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Zoological Lett. 2015 Jul 24;1:22. doi: 10.1186/s40851-015-0018-z. eCollection 2015.

What is Xenoturbella?

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1
Shimoda Marine Research Center, University of Tsukuba, 5-10-1, Shimoda, Shizuoka, 415-0025 Japan.

Abstract

Xenoturbella is a strange marine worm that can be collected regularly only off the west coast of Sweden. Due to its simple morphology, which lacks a centralized nervous system, coelom, anus, or reproductive organs, its phylogenetic position has long remained obscure. Recent phylogenomic analyses suggest it forms a new phylum, Xenacoelomorpha, together with the Acoelomorpha, but the position of the phylum remains undecided, either as a deuterostome or an early branching bilaterian. Developmental stages exhibit many phylogenetically decisive characters in various animal species, but have remained a mystery for Xenoturbella until recently. Observations of its development showed it has direct development with a very short and simple swimming stage, and that it lacks a feeding larva. Asexual reproduction has never been reported. It has been suggested that Xenoturbella feeds specifically on bivalves, but it still remains unknown whether it feeds on sperm, eggs, larvae, juveniles, carcass, mucus, or feces of bivalves, and direct observations of Xenoturbella feeding on bivalves have not been reported. Endosymbiont bacteria have been found, and their functions are being investigated. The evolutionary scenario of this taxon remains the subject of debate, and our understanding will depend largely on determining its phylogeny. Thus, although recent studies have uncovered many new and crucial facts regarding Xenoturbella, some fundamental biological information, such as phylogeny, complete life cycle, and genome, remain unsolved. Further research on the well-studied Swedish Xenoturbella bocki, as well as the discovery of new species elsewhere, are necessary if we are to more fully understand the nature of Xenoturbella.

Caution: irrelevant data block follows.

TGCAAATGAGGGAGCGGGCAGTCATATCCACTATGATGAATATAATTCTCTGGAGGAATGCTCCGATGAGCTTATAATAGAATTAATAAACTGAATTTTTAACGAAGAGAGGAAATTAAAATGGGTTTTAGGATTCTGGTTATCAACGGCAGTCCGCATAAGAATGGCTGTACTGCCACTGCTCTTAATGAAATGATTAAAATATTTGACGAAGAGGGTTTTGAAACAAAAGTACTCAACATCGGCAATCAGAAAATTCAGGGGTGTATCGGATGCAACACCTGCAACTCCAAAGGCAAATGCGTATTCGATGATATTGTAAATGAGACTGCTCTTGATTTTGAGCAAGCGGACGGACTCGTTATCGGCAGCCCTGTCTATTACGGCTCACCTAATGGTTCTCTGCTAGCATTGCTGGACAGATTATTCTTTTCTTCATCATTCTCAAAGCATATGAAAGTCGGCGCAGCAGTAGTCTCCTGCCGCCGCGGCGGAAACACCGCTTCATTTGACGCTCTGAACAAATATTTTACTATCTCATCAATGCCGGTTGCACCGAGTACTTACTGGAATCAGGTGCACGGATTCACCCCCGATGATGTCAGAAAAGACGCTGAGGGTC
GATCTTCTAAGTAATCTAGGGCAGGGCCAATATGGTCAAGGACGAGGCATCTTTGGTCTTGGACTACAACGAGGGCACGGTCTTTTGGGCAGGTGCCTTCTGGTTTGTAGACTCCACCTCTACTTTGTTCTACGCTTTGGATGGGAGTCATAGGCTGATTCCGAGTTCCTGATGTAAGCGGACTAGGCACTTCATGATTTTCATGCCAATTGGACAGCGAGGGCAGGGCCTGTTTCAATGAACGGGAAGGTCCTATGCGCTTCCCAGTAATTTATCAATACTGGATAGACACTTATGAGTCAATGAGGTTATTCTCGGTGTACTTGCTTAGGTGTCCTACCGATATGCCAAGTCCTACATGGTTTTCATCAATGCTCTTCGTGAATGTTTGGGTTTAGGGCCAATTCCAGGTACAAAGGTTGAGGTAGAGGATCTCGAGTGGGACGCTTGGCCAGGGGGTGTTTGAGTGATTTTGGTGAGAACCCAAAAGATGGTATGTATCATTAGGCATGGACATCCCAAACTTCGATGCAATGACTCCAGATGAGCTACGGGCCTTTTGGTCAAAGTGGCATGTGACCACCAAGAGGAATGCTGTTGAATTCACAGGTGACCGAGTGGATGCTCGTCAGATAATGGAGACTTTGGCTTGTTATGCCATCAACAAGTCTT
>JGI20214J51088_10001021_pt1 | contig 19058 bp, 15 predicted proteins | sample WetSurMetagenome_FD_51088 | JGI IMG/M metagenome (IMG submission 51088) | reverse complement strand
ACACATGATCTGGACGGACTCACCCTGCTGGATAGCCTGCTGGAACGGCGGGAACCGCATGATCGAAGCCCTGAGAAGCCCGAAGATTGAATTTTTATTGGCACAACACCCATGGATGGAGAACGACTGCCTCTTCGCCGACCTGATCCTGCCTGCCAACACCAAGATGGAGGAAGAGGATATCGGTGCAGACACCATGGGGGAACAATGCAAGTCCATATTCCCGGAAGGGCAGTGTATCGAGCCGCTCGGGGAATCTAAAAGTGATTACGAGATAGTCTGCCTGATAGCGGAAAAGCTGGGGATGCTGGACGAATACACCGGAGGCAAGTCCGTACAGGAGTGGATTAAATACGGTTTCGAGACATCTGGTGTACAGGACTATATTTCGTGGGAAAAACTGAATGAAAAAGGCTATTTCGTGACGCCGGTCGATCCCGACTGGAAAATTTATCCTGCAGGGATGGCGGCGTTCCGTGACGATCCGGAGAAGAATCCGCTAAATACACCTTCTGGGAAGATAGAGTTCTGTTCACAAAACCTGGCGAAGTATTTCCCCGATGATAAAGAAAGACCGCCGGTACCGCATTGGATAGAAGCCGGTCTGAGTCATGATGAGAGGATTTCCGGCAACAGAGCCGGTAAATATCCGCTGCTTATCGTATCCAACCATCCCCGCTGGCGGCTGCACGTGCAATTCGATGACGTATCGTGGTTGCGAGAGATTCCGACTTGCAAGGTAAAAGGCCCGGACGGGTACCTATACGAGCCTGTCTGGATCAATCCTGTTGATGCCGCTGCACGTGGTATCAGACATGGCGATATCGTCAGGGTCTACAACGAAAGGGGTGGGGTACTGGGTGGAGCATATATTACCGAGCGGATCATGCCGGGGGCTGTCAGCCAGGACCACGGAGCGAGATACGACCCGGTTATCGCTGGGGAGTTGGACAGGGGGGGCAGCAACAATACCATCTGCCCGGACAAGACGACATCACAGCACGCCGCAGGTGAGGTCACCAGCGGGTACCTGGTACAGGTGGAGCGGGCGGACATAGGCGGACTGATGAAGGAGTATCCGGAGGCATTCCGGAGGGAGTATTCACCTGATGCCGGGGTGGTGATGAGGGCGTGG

KEYWORDS:

Acoelomorpha; Bilateria; Deuterostome; Development; Evolution; Larva; Metazoa; Phylogeny; Xenacoelomorpha; Xenoturbella

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